2. Adobe Photography Plan- I’ve been using Adobe products for 15 years and hated it when they switched to subscription model. But they made it worthwhile. A lot of value here for $10 monthly. Plus, they host my photography website. Is it possible to do without it? Yes. I have made software purchases ahead of leaving Adobe, but…it’s a tough one. It stays for now.
  3. Bear Notes- Could I use the stock Apple Notes instead? Yes. But Apple Notes is so damn ugly. Bear has all the features and design I want except the ability to collaborate with others. I just re-upped back in December, so it stays for another 11 months. $15 yearly.
  4. DayOne- The best private journal app that I’ve been free using for 6 years. I just subscribed last month thanks to a generous Apple Store gift card. Is it worth $30 a year? That depends on my usage this year. Plus, they just got bought out by my current web host, WordPress, and promise to integrate somehow. TBD.
  5. Disney+, Hulu, ESPN+ bundle- $20 monthly with a lot of entertainment value. ESPN, not so much. They keep all the big matches and F1 races off there. Hulu up-charges to avoid ads (a must). Today, I dropped those two and holding on to Disney for $7 a month. Will it last?
  6. Feedbin- Consider it to be a podcast player, but for blogs, YouTube videos, newsletters and more. There are other feed readers out there for a hell of a lot less but FeedBin checks all the right boxes, and it has been great, but $50 a year with no software improvements? Why? Subscription ends in February.
  7. Fantastical- Do I need a calendar app for $40 a year? When I thought it could help me organize and block out times for my personal life and connect to my company’s email Outlook Exchange, yes. Only to discover my company blocks access to third-party apps for security. Damn. Will not renew in favor of Apple stock calendar app. In December.
  8. Geocaching- A worldwide treasure hunt using GPS coordinates and a fun way to get out and explore. Worth the $50 annually for me.
  9. A new-to-me platform for hosting blogs. Simple, easy, with amazing community support and direct access to the developer. Will it pull me away from WordPress? Time will tell. $5 or $10 monthly based on desired features.
  10. MindNode- a tool that helps me parse my thoughts with visual diagrams. I’ve been using it to help plot my novels and short stories. I grabbed it again because it was available thanks to an Apple gift card. $20 a year. Then again, pen and paper works just as well.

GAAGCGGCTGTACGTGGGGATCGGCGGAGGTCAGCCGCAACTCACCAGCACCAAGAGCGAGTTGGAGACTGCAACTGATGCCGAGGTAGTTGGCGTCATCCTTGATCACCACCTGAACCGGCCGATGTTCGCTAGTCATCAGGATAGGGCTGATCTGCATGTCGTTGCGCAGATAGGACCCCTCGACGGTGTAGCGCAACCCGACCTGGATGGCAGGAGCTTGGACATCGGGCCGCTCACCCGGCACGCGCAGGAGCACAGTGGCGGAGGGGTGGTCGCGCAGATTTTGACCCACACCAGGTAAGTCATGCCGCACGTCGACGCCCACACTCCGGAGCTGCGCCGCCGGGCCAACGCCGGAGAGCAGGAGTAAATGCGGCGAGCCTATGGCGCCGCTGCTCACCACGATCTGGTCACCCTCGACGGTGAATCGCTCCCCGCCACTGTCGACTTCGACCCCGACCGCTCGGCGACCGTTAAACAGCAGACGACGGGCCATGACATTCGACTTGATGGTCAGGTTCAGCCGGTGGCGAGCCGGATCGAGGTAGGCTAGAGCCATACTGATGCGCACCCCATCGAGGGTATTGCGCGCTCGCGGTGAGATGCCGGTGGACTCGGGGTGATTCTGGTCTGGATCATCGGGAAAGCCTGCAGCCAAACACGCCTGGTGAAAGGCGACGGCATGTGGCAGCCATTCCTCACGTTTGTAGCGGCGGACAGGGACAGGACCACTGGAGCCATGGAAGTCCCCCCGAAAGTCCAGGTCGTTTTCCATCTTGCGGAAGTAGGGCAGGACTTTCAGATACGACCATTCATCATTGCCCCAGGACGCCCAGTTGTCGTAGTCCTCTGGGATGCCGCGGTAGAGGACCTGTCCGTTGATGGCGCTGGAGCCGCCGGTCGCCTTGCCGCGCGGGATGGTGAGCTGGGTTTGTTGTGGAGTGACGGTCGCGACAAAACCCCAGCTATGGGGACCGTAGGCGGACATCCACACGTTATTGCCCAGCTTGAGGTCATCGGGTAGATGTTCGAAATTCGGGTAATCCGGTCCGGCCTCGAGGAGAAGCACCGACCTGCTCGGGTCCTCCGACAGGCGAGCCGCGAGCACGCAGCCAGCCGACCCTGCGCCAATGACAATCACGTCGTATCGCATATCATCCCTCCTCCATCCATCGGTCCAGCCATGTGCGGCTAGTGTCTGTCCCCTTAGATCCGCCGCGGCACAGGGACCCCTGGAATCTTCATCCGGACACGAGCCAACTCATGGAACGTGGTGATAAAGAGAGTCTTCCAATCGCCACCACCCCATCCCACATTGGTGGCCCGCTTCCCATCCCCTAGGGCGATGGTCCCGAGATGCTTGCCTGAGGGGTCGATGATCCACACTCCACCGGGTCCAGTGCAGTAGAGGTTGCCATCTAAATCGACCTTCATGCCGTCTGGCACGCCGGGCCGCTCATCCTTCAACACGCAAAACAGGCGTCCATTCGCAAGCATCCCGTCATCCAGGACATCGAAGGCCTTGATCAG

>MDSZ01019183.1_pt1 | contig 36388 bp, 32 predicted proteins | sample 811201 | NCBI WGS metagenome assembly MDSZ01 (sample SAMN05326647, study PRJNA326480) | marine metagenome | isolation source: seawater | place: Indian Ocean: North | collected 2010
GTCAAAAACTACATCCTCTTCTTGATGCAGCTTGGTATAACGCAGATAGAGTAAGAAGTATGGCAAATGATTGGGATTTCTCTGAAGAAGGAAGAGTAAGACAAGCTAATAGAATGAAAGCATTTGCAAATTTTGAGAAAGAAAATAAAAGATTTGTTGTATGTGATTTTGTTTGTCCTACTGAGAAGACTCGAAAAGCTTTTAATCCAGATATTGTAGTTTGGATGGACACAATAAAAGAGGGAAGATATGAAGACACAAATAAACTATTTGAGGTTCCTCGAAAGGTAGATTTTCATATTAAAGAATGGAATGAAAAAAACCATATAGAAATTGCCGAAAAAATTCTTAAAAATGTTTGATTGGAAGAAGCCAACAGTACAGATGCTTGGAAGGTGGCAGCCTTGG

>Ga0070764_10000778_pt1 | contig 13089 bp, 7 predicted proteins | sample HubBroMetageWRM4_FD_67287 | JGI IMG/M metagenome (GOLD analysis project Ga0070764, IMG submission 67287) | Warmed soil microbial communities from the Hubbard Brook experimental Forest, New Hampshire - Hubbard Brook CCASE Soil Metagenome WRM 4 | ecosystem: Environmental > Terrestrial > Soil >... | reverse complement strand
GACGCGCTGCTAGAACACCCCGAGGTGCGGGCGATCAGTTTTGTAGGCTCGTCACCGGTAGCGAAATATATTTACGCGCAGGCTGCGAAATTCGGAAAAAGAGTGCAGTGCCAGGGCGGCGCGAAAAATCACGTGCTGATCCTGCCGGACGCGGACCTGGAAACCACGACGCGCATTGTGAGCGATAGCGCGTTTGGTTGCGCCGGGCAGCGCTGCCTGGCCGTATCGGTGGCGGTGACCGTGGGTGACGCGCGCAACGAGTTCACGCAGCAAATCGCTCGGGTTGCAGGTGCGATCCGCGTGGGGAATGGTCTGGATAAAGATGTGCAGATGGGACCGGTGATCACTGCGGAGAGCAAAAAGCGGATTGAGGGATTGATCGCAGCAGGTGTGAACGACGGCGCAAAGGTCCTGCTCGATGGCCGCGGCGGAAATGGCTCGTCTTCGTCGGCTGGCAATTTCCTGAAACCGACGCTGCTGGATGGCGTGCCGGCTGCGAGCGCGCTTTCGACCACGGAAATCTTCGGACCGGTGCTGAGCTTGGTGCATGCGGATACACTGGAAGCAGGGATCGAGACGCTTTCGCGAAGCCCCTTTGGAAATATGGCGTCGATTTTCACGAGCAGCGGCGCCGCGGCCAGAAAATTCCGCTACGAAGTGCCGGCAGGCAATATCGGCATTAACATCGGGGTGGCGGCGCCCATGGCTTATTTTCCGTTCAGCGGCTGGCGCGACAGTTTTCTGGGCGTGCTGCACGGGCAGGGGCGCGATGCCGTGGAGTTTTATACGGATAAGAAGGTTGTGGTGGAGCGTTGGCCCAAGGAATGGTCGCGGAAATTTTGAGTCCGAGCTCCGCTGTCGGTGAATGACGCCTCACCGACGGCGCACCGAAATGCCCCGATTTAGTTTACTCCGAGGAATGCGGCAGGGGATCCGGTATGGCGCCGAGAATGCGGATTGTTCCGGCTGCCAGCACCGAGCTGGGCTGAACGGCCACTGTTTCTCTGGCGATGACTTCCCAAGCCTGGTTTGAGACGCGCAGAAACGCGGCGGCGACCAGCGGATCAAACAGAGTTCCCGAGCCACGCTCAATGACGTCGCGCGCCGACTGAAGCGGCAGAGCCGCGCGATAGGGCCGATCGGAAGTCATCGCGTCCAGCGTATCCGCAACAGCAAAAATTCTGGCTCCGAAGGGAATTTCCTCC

11. Ulysses- One of the best software tools around for writers. I’m typing this article on it now and will send it to my website via Ulysses automagically. $50 annually versus the one time paid app I also have called iA Writer. Subscription renewed in November. Status is: we’ll see.
  12. VSCO- A remarkable phone camera app that offers a lot of vintage film emulations with strong community support and even a webpage to host your images. $20 annually.
  13. WordPress- My website host for the past 19 years. They’ve been outstanding but lately quite proud of their offerings and the subscription costs jump as a result. This is why I’ve been looking at as an alternative. $80 annually

Well, that escalated quickly. There may be some subscriptions I have forgotten about that will be a surprise when I get the bill. But those will be addressed accordingly. As a result of this analysis, I’m taking a look at services, value, costs, and alternatives. I’m off to go unsubscribe to a few things and when the renewal notices pop up I’ll reconsider everything.

Micro Denbow [.info]

I’ve been self-hosting on WordPress for almost 15 years, then switched to WP hosted. I am now experimenting with microblogging and the new-to-me web host called

The immediate goal for me is to have a repository for all short form posts (280 words or less), audio & video clips that don’t necessarily have a place here where I reserve for my long-form blog posts. Think Twitter but self-hosted and not on anyone else’s platform. Even better, they are all in one dedicated page here on my website. Neat.

So far so good, but is it good enough for me to import everything over here yet? Stay tuned.

**Update** This is shelved for now and I’ll take another look at it when it comes time to renew WordPress subscription in September.


After playing with my Apple toys I’ve come to the decision that the iPad is the one I play with the most. A close second would be the iPhone. A distant third would be the MacBook.

With the iPad, there are few limitations. As far as I can tell, the one drawback would be image capture even though the iPad Pro is no slouch, not with these tech specs such as the built in Wide and Ultra Wide cameras. But who wants to use both hands on a 12×9 frame and snap a photo with it?